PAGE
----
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Blog: Exploring South Africa on horseback
One of our South Africa specialists, Jen, recently saddled up for an exciting riding safari taking part in game census week at Ant’s Hill in the malaria-free Waterberg region of South Africa. Read on for more about Jen’s experience and all you need to know about exploring South Africa on horseback…
A couple of months ago I was invited to join the game census week at Ant’s in northern South Africa. I really couldn’t pass up this week of horse riding in Africa and quickly grabbed my riding boots and booked my flight to Johannesburg. The last time I rode on safari was in Kenya’s Laikipia region, so I couldn’t wait to experience what South Africa had to offer first hand!
The Ant Collection comprises two luxury bush homes on a reserve in the Waterberg, an easy three hour drive north of Johannesburg. The lodges are uniquely designed incorporating local materials (stone walls and wooden archways) and brightly furnished with African fabrics. Ant’s Hill, with its stunning views, is easily one of my favourite lodges, especially for families!
Activities on the reserve include open vehicle game drives, nature walks and mountain biking, all accompanied by extremely knowledgeable guides. Kudu, eland, sable, waterbuck, blesbok, giraffe, zebra, warthog, nyala, and impala are frequently spotted, and while enjoying sundowners at Ant and Tessa’s (the owners) home, we got within touching distance of the eight well-protected rhino. But in the absence of lion and elephant, and with almost 90 horses used to grazing with the antelope, it is the riding that makes Ant’s extra special.
Suitable for all levels, the horse rides provide the chance to get closer to the wildlife than is otherwise possible, and for the more experienced riders, there’s plenty of space for good, long canters. The horses are also the ideal resource for the annual game census at Ant’s. For the first two days, the reserve was divided into ‘blocks’ with guests and guides assigned to each. We spent the morning criss-crossing our allocated areas, counting and recording all the wildlife we saw. South Africa on HorsebackThe average of these two counts is then used as an indication of the numbers and types of wildlife on the reserve.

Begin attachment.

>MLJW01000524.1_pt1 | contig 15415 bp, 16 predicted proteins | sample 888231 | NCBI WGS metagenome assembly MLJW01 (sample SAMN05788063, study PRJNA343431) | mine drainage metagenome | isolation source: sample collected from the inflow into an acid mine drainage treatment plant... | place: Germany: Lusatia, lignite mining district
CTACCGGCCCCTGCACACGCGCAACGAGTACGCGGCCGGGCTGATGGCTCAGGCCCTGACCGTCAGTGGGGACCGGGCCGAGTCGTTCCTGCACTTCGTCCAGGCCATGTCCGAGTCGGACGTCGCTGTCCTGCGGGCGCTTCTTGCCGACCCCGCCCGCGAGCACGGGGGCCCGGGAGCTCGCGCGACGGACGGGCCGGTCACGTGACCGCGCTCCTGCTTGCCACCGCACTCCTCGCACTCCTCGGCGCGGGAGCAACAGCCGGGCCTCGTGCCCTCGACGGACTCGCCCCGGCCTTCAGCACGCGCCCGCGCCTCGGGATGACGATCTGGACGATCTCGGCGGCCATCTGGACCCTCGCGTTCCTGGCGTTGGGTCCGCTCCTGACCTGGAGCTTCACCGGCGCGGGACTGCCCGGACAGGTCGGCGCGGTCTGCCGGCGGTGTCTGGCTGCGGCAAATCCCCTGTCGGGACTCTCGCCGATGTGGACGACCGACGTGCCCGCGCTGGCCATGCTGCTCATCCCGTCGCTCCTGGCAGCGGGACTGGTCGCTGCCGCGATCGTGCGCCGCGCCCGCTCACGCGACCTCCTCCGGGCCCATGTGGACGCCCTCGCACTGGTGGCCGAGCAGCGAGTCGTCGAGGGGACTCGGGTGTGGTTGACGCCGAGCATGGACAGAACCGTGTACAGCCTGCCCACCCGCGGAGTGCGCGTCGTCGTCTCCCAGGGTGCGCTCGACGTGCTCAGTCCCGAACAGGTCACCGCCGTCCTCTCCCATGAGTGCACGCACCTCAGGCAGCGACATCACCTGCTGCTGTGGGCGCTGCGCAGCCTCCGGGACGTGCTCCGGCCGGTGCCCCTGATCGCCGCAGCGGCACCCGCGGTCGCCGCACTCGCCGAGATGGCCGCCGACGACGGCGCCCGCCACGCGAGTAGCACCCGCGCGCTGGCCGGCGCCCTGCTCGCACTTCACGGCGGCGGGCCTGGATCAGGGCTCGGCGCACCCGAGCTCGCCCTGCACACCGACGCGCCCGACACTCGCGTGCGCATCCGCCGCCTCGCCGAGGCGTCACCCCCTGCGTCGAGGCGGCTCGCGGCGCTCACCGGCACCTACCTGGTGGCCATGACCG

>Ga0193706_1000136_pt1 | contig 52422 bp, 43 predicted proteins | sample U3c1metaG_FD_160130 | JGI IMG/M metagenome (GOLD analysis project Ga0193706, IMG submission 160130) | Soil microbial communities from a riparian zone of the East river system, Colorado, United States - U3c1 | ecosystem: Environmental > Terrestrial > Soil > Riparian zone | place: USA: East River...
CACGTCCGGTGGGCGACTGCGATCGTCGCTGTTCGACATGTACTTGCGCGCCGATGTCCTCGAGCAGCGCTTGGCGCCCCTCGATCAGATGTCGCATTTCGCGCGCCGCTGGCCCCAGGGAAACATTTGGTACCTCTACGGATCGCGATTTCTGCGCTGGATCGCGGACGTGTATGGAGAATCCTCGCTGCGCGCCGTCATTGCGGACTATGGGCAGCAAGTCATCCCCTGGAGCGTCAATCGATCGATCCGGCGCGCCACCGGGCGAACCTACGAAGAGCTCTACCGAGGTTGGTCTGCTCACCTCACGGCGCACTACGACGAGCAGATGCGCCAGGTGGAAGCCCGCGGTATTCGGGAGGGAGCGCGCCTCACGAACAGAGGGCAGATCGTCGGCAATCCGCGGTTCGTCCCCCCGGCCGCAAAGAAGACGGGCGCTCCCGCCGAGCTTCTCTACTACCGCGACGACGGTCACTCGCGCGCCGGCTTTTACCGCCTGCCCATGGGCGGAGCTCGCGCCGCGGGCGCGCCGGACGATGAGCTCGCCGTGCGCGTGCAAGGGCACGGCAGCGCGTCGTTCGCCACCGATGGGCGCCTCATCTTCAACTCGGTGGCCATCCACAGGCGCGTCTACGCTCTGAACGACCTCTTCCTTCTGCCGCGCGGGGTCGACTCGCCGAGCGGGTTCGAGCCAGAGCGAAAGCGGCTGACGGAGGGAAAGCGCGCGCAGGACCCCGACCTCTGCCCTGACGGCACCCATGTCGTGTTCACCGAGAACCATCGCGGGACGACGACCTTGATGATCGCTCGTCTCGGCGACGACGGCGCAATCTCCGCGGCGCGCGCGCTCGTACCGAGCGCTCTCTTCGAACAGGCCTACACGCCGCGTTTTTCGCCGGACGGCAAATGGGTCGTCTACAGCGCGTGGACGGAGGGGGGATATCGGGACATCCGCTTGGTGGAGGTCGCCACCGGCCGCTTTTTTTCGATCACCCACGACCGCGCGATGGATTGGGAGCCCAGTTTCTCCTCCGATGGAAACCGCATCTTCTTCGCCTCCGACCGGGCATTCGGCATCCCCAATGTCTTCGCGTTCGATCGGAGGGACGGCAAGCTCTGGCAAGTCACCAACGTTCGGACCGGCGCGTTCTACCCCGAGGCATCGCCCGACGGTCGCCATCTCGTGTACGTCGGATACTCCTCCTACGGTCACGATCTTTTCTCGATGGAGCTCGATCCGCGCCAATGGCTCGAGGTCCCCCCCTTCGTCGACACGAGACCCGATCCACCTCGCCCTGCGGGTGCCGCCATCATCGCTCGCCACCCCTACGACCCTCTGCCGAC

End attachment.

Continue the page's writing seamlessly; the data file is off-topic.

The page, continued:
These were quieter days, and we were able to head back to the lodge for lunch, before spending the early afternoon relaxing. On the day of the full moon we took an afternoon ride up to the ‘shack’ for sundowners, before our moonlit ride back to the stables, and then dinner at the lodge. The next four days were what the staff, guests, and even the horses had been looking forward to – the game capture days.
This year the wildlife captured was all for relocation to other reserves: buffalo, giraffe, eland, and sable were all on the list! The general idea is that the riders are set at intervals along the roads and in the bush before the vet darts the unlucky animal (from a helicopter, on horseback, or from a vehicle); the message is passed along that the dart is in, there’s calm for a few minutes, and then when the animal starts running, the riders follow if it crosses their path. It’s important the animal doesn’t get lost in the bush, so things move quickly. Once down, everyone makes a mad dash to the site, the vet does the necessary checks, and as many people as possible help to get the blindfolded animal onto the tarpaulin and into the back of the truck.
The giraffe capture is a whole different story. Because a giraffe’s heart has to be powerful enough to pump blood to its brain, its head needs to be raised extra quickly to stop a sudden rush of blood to the brain. Then its ears are blocked with cotton wool, a blindfold is put over its eyes, ropes are passed around the legs, and the vet reverses the dart. Getting the giraffe onto the trailer is a dangerous few minutes of tug of war on the ropes, dodging thorn trees while braking and guiding the giraffe! After the early morning wake up calls and long hours in the saddle (even if I did sit on a sheepskin most of the week!), the lodges were the perfect place to head home to, and relaxing by the pool in the afternoons was bliss. My week at Ant’s left me hungry for more. I’ll have to take up riding in the UK as a feeble alternative until I can next head out to Africa…!
If you can’t wait to saddle up on a riding safari, here are our other top picks in South Africa:
Horizon Horseback – with over sixty free roaming horses, Horizon can cater to all abilities at affordable prices. Experiences vary from a few days of lodge-based horse riding, to combinations with big five game viewing in Botswana. Check out their video on our webpage.
Tswalu Kalahari Reserve – in the remote Kalahari region of South Africa, Tswalu offers an uber-luxury safari experience unlike any other, with the chance to explore the dunes of the Kalahari on horseback no matter what your riding ability is.
Talk to one of our riding safari specialists on 020 3141 2810, who can tailor-make an itinerary to suit your interests and ability.